Anna Bergman Jurell Swedish, b. 1965

"My process is an interaction between the material and me in constant dialogue. I observe where the clay takes me and attempt to capture something fleeting that catches my eye."

Anna Bergman Jurell's sculptures are created from a single wet lump of clay, which allows the material to be an intricate part in guiding the process. Bergman Jurrell challenges and pushes the limits of the material by exploring how soft the clay can be during the actual working process without collapsing upon itself.


Born 1965 in Gothenburg, Anna Bergman Jurell is a Stockholm-based ceramic artist with a background as a costume designer and scenographer. She has previously collaborated with Ingmar Bergman in the works of Strindberg and Ibsen, which has marked her artistry. Bergman Jurell's interest in the turn of the century 1900 is further developed in her exploration of status symbols in clothing and fashion and is transferred here to ceramics.


Clay in motion

I begin with a wet clump of clay, then push its limits by exploring how soft the clay can be without it collapsing during the working process. I reuse clay that has dried but not been fired. Crushed or in large clumps, it is collected in buckets and covered with water. Within a few days, it becomes a mush that is then spread out on plasterboards to absorb excess moisture. Using this well-established way to conserve and reuse clay makes it possible to completely control how firm or loose the clay will be. I try to find the ultimate consistency where the clay is in a soft, pliable but very unpredictable phase, still moist enough to have a life of its own. The challenge lies in the clay's own will and the force of gravity. If the clay is too loose, the sculpture can collapse upon itself.


The process is an interaction between the material and me in constant dialogue. I observe where the clay takes me and try to capture something fleeting that catches my eye. Can I even work with an even thinner slab of clay? How much volume can I achieve in relation to the thickness of the surface? I work thickly with large pieces and construct the sculptures from multiple parts. The clay shrinks as it dries and therefore moves. To prevent cracking, everything must dry at the same rate, both thick and thin areas. A sculpture may remain wrapped in plastic for several weeks to dry slowly and gradually open up. Ideally, I want the sculpture to solidify while simultaneously starting to collapse and freeze in motion.


The tactile sensation is also essential. The visible end result is created through touch and contact, and the finished sculpture should invite touch. I enjoy feeling the clay between my fingers, and my hands leave distinct marks in the sculptures. Despite a certain  voluptuousness in expression, I strive for simplicity, seeking directness and a kind of minimalism in execution. It is about knowing when to stop and finding balance. How little can one do and still be clear and find sharpness? When does the eye perceive it as a face? What distinguishes a female head, and when does it look like a male? These are questions I carry with me throughout the process. Shaping is a harmony between the experience of the hand and the reaction of the material.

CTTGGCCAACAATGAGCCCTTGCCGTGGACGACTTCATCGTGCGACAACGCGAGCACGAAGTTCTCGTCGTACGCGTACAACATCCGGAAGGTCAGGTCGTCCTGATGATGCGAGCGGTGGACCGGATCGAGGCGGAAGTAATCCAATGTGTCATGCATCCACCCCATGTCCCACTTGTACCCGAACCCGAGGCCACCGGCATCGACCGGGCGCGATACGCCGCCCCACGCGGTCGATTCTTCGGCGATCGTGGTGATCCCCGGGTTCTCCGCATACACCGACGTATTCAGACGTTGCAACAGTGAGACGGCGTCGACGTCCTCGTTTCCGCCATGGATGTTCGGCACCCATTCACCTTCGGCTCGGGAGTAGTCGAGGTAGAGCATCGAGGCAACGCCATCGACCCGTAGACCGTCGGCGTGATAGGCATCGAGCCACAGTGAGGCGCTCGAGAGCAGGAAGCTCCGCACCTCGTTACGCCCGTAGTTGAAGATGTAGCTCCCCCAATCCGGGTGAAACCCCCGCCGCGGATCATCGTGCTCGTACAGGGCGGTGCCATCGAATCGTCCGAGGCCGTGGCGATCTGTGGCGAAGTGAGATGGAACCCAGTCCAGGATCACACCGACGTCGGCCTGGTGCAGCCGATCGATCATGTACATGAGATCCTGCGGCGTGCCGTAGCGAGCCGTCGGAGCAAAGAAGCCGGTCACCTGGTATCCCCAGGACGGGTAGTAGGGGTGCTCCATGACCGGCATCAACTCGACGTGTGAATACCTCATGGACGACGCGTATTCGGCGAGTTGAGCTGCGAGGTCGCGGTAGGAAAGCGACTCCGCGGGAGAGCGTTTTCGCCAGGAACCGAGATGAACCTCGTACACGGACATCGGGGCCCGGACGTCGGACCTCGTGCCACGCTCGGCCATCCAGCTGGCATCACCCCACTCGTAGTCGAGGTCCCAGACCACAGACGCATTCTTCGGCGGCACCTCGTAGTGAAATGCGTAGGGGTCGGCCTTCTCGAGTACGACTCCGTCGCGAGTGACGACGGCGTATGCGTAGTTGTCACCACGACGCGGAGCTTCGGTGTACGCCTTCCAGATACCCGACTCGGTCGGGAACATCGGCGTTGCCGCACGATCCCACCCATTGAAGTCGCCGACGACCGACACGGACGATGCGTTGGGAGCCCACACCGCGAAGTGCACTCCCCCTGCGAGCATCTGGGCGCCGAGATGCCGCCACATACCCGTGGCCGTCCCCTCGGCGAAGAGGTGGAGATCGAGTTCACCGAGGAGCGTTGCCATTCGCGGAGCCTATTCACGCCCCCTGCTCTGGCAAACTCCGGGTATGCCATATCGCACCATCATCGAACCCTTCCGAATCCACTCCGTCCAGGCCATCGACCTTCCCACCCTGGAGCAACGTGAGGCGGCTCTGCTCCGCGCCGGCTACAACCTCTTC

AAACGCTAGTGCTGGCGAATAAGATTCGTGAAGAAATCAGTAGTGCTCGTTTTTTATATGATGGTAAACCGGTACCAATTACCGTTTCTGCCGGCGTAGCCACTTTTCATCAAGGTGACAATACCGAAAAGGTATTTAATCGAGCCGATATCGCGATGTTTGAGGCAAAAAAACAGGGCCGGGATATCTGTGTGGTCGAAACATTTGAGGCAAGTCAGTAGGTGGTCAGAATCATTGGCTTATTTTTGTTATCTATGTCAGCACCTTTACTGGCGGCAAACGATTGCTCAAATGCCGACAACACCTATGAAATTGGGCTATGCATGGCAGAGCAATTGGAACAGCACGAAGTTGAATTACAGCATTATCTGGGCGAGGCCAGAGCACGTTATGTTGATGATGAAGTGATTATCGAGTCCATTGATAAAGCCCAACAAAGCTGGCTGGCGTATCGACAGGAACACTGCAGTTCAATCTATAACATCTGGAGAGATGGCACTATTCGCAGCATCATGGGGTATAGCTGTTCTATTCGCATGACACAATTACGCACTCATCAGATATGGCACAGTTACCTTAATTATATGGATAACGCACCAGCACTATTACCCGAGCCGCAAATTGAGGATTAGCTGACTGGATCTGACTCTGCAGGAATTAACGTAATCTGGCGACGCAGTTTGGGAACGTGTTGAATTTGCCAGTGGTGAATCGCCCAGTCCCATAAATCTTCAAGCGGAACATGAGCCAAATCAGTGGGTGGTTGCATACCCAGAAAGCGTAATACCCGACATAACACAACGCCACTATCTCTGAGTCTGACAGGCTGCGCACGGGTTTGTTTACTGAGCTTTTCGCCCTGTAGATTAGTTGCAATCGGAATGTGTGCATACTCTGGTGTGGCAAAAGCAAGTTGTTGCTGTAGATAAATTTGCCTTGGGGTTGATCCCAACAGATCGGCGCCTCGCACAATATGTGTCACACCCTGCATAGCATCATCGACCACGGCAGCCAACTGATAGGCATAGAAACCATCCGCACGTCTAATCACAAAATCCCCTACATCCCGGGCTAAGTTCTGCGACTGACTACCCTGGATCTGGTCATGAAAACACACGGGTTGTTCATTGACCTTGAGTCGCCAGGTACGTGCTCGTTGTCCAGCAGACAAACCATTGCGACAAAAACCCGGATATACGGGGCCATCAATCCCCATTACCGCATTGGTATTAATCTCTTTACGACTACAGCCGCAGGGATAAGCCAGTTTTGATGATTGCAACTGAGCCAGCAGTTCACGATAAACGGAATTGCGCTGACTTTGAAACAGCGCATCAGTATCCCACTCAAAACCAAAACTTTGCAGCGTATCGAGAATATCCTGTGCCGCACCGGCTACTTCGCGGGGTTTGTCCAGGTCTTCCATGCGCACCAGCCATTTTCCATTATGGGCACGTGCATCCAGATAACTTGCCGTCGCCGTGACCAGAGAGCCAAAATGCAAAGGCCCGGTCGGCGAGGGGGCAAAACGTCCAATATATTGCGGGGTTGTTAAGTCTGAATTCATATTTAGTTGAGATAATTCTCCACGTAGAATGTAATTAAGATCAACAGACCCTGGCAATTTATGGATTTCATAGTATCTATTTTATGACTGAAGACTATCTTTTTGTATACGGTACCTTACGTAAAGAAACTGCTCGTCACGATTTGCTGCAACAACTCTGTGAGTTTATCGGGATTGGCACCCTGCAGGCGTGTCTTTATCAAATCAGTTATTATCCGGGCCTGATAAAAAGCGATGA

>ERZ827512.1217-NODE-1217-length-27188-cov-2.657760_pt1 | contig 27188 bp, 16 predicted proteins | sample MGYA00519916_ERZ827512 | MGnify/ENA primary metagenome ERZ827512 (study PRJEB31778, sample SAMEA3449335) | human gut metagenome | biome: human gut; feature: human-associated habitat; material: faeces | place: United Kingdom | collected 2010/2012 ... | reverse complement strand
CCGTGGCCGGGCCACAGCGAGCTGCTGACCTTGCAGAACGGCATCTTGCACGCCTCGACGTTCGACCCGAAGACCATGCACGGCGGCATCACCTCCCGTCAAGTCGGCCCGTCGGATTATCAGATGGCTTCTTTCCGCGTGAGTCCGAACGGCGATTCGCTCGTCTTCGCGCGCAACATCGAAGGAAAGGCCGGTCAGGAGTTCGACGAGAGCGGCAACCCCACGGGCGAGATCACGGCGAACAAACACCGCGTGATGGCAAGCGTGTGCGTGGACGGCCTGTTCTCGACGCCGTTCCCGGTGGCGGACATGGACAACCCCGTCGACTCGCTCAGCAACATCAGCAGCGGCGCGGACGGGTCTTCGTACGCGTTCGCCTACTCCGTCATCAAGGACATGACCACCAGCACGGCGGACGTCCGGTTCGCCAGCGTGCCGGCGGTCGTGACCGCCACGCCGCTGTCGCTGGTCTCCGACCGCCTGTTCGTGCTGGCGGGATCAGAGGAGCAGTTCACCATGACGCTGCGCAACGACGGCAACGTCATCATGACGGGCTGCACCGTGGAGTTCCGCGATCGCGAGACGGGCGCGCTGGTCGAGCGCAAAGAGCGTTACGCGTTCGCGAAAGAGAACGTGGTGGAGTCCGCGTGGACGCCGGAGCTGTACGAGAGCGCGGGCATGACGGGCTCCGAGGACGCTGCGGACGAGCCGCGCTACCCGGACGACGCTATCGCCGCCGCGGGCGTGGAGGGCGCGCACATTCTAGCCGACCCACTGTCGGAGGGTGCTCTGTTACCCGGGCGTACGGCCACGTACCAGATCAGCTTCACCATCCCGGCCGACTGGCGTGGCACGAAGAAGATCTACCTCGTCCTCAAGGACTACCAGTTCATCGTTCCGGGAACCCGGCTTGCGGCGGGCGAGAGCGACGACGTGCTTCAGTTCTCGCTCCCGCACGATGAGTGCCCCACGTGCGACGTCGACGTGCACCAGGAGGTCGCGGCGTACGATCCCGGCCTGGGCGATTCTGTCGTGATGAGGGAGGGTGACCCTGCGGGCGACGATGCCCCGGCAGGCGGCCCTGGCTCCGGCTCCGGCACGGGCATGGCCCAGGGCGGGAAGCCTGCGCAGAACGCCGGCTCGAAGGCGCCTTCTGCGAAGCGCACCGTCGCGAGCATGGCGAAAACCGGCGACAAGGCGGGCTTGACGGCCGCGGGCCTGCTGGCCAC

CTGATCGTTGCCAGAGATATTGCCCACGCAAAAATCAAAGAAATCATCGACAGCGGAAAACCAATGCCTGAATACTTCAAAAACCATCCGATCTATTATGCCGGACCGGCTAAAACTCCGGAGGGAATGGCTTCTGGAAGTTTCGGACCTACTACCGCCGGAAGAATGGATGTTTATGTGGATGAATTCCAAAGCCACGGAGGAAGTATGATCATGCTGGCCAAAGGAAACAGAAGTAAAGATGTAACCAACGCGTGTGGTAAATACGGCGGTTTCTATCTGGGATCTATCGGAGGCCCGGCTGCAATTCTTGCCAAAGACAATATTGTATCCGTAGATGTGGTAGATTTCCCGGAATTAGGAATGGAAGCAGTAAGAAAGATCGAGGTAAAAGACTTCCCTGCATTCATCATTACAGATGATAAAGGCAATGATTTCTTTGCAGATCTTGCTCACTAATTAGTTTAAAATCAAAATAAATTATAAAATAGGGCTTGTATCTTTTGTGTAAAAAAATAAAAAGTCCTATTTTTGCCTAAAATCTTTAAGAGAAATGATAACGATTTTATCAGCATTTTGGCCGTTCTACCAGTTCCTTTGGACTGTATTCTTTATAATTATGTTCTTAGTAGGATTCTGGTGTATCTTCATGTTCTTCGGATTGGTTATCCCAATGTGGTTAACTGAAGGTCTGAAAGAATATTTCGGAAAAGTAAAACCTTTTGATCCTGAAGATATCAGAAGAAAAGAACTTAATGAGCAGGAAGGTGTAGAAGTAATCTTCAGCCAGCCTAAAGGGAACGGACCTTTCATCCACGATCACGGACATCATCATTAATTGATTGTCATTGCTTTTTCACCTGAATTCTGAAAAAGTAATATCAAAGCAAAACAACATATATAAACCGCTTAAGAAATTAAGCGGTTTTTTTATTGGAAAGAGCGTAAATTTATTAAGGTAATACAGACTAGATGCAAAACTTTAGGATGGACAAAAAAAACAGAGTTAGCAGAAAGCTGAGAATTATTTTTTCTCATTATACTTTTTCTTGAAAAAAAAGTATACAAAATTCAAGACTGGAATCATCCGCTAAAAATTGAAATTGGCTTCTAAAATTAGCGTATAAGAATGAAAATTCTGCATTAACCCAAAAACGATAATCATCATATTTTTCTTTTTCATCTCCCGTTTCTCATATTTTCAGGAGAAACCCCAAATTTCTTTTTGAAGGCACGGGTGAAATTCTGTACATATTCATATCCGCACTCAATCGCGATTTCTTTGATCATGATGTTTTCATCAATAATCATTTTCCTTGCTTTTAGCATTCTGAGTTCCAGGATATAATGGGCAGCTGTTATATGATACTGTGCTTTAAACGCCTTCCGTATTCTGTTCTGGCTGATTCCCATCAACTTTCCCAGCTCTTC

When it comes to glazing, my approach is entirely intuitive; no grams are weighed here. I dip, pour, and splash in search of the same flow and feeling in the glaze as in gouache painting, where wet-on-wet blends together. My first encounter with clay was as a "canvas." I saw clay as a support for visual art and experimented with screen printing. The clay was rolled out like a canvas, and when it hardened to a leathery consistency, I could transfer my screen prints onto it. Today, I can combine screen prints on rolled-out sections with hand-sculpted organic forms.


Currently, I am not just working with heads but also with other body parts. Instead of highlighting an individual sculpture and allowing space for its specific story, I want to link multiple objects together into a whole. Hands, together with a head, create a scenographic presentation where the different parts interact with each other, becoming a theatrical installation.


One could say that the circle is complete because I am still "building characters.” I started working three dimensionally by creating theater costumes,  transitioned to painting through my costume sketches, and now to sculpture. Similar to painting, I strive for energy and momentum in sculpture, seeking movement or, at the very least, a clear direction. It often requires setting the lines on the first attempt; otherwise, it may be better to start over. Therefore, I avoid dabbing and correcting too much, as it can diminish the power of the work. If the sculpture feels static, I might give it a jolt, creating entirely new conditions. In deconstruction, there is always something new to discover as a starting point. It is a living process, dynamic and playful. I have multiple drafts and ideas, but in the moment, with the clay in front of me, I decide based on how the clay behaves, determining the form it should take. The overall feeling should be simple and self-evident. As my mentor, the artist and scenographer Lennart Mörk, once told me, "Don't forget the bold brushstrokes." His words still accompany me in my creative journey.